Some of our respected authorities even claimed that the so-called secondary minerals played no part whatever in human health. It is only recently that such men as Dr. McCollum of Johns Hopkins, Dr. Mendel of Yale, Dr. Sherman of Columbia, Dr. Lipman of Rutgers, and Drs. H.G. Knight and Oswald Schreiner of the United States Department of Agriculture have agreed that these minerals are essential to plant, animal, and human feeding.

We know that vitamins are complex chemical substances which are indispensable to nutrition, and that each of them is of importance for the normal function of some special structure of the body. Disorder and disease result from any vitamin deficiency. It is not commonly realized, however, that vitamins control the body's appropriation of minerals, and in the absence of minerals they have no function to perform. Lacking vitamins, the system can make some use of minerals, but lacking minerals, vitamins are useless.

Neither does the layman realize that there may be a pronounced difference in both foods and soils - to him one vegetable, one glass of milk, or one egg is about the same as another. Dirt is dirt, too, and he assumes that by adding a little fertilizer to it, a satisfactory vegetable or fruit can be grown.

The truth is that our foods vary enormously in value, and some of them aren't worth eating as food. For example, vegetation grown in one part of the country may assay 1,100 parts per billion of iodine, as against 20 in that grown elsewhere. Processed milk has run anywhere from 362 parts per million of iodine and 127 of iron, down to nothing.

Some of our lands, even in a virgin state, never were well balanced in mineral content, and unhappily for us, we have been systematically robbing the poor soils and the good soils alike of the very substances necessary to health, growth, long life, and resistance to disease. Up to the time I began experimenting, almost nothing had been done to make good the theft. The more I studied nutritional problems and the effects of mineral deficiencies upon disease, the more plainly I saw that here lay the most direct approach to better health, and the more important it became in my mind to find a method of restoring those missing minerals to our foods.

The subject interested me so profoundly that I retired from active medical practice and for a good many years now I have devoted myself to it. It's a fascinating subject, for it goes to the heart of human betterment."

The results obtained by Dr. Northen are outstanding. By putting back into the foods the stuff that foods are made of, he has proved himself to be a real miracle man of medicine, for he has opened up the shortest and most rational route to better health.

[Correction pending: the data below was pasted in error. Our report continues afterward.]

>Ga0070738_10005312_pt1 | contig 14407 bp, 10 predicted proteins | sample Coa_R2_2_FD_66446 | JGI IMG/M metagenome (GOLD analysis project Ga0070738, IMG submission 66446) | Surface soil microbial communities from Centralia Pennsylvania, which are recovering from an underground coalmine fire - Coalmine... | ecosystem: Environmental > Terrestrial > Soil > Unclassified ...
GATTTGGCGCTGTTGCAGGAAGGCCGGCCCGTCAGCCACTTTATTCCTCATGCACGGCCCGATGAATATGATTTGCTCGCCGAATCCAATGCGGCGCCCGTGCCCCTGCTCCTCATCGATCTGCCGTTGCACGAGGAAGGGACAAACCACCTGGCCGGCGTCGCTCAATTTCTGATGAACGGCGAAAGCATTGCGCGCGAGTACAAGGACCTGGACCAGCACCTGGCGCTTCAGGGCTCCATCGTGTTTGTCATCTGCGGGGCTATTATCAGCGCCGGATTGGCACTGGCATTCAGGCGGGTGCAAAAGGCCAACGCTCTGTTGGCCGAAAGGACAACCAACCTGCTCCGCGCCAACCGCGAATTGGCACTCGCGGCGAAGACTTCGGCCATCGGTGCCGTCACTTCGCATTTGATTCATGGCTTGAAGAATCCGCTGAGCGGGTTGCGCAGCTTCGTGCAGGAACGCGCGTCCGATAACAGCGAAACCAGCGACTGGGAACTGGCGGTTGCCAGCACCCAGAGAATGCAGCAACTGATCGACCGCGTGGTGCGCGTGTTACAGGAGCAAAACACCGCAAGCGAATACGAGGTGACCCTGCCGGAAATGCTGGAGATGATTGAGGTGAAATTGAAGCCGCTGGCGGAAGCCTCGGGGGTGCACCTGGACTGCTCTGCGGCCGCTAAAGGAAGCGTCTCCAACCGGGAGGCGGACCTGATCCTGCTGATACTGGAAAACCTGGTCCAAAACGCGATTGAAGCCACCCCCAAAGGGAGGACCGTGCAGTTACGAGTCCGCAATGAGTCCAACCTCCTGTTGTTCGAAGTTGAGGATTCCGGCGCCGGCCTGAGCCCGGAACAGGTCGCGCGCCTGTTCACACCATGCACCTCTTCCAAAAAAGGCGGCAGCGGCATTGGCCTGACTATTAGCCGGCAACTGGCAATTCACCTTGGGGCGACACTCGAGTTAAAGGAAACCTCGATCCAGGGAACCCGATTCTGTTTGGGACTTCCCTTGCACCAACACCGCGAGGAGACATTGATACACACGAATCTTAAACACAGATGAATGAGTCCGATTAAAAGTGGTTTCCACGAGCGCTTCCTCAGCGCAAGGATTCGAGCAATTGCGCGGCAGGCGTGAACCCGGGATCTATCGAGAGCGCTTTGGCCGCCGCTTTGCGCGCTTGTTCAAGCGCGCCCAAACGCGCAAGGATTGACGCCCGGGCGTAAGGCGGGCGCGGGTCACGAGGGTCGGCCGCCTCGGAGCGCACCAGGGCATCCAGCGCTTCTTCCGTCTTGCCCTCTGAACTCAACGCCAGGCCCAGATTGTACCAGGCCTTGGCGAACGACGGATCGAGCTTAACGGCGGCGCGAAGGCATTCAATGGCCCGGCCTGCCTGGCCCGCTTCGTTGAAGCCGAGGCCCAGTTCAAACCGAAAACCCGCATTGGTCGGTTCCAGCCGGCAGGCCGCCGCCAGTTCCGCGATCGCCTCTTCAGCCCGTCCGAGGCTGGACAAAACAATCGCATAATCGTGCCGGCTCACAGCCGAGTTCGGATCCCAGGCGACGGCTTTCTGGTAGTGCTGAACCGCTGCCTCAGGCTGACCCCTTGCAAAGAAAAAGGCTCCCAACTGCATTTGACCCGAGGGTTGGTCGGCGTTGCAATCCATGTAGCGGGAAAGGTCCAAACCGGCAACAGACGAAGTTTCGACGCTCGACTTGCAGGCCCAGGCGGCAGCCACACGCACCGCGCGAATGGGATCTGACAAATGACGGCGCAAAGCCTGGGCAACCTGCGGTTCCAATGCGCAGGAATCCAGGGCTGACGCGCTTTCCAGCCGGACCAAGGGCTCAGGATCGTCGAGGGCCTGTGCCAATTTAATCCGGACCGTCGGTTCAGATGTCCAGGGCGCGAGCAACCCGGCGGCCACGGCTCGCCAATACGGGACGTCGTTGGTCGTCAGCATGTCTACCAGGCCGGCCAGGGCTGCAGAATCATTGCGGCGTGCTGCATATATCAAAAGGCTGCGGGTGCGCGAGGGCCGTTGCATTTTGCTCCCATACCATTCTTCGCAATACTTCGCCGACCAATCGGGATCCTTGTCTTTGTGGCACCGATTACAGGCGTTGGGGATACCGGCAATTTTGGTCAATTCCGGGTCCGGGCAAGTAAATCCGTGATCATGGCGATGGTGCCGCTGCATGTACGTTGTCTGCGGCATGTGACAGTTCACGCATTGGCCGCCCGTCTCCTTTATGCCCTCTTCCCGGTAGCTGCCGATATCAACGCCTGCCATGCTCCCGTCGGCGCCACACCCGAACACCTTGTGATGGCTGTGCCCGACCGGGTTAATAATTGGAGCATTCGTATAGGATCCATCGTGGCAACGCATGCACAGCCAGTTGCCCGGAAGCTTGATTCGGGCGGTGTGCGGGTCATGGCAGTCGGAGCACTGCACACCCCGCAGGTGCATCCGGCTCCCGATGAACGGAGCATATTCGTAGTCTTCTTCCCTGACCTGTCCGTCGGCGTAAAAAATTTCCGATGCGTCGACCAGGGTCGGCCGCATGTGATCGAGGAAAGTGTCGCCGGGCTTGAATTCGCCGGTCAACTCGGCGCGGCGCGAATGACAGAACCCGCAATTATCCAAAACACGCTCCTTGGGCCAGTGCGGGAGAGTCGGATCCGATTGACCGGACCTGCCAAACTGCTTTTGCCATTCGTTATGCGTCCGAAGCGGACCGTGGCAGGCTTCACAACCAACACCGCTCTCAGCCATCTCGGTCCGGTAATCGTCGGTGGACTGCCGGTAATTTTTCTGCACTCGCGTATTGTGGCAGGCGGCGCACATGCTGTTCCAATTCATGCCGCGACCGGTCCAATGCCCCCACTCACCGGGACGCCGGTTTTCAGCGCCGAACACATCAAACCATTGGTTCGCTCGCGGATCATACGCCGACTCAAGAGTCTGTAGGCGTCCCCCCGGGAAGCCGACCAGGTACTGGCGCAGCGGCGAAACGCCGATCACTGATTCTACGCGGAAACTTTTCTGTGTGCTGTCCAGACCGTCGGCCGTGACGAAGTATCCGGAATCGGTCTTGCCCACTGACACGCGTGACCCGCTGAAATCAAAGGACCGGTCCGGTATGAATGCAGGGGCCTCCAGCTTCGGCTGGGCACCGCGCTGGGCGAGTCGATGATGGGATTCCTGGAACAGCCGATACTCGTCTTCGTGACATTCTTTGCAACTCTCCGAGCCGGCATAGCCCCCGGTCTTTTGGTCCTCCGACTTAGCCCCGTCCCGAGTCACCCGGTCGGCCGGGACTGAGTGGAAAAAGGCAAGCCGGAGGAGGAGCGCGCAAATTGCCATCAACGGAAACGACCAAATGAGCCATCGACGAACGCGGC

He showed first that it should be done, and then that it could be done.
He doubled and redoubled the natural mineral content of fruits and vegetables.
He improved the quality of milk by increasing the iron and the iodine in it.
He caused hens to lay eggs richer in the vital elements.
By scientific soil feeding, he raised better seed potatoes in Maine, better grapes in California, better oranges in Florida and better field crops in other states. (By "better" is meant not only improvement in food value but also an increase in quality and quantity.)

Before going further into the results he has obtained, let's see just what is involved in this matter of "mineral deficiencies," what it may mean to our health, and how it may affect the growth and development, both mental and physical, of our children. We know that rats, guinea pigs and other animals can be fed into a diseased condition and out again by controlling only the minerals in their food.

A 10-year test with rats proved that by withholding calcium they can be bred down to a third the size of those fed with an adequate amount of that mineral. Their intelligence, too, can be controlled by mineral feeding as readily as can their size, their bony structure, and their general health.

Place a number of these little animals inside a maze after starving some of them in a certain mineral element. The starved ones will be unable to find their way out, whereas the others will have little or no difficulty in getting out. Their dispositions can be altered by mineral feeding. They can be made quarrelsome and belligerent; they can even be turned into cannibals and be made to devour each other.

A cage full of normal rats will live in amity. Restrict their calcium and they will become irritable and draw apart from one another. Then they will begin to fight. Restore their calcium balance and they will grow more friendly; in time they will begin to sleep in a pile as before. Many backward children are "stupid" merely because they are deficient in magnesia. [Magnesium] We punish them for our failure to feed them properly.

Certainly our physical well-being is more directly dependent upon the minerals we take into our systems then upon calories or vitamins or upon the precise proportions of starch, protein, or carbohydrates we consume.

It is now agreed that at least 16 mineral elements are indispensable for normal nutrition, and several more are always found in small amounts in the body, although their precise physiological role has not been determined. Of the 16 indispensable salts, calcium, phosphorus and iron are perhaps the most important. (Now given the findings of Dr. Carolyn Dean we have to add magnesium to this list. cj)

[Today, many nutritionists, scientists and health care professionals insist that as many as 76 minerals are essential to achieving and maintaining optimal health, longevity and resistance to disease. Some of the most convincing evidence of the essentiality of minerals has come from research conducted by the Department of Agriculture.]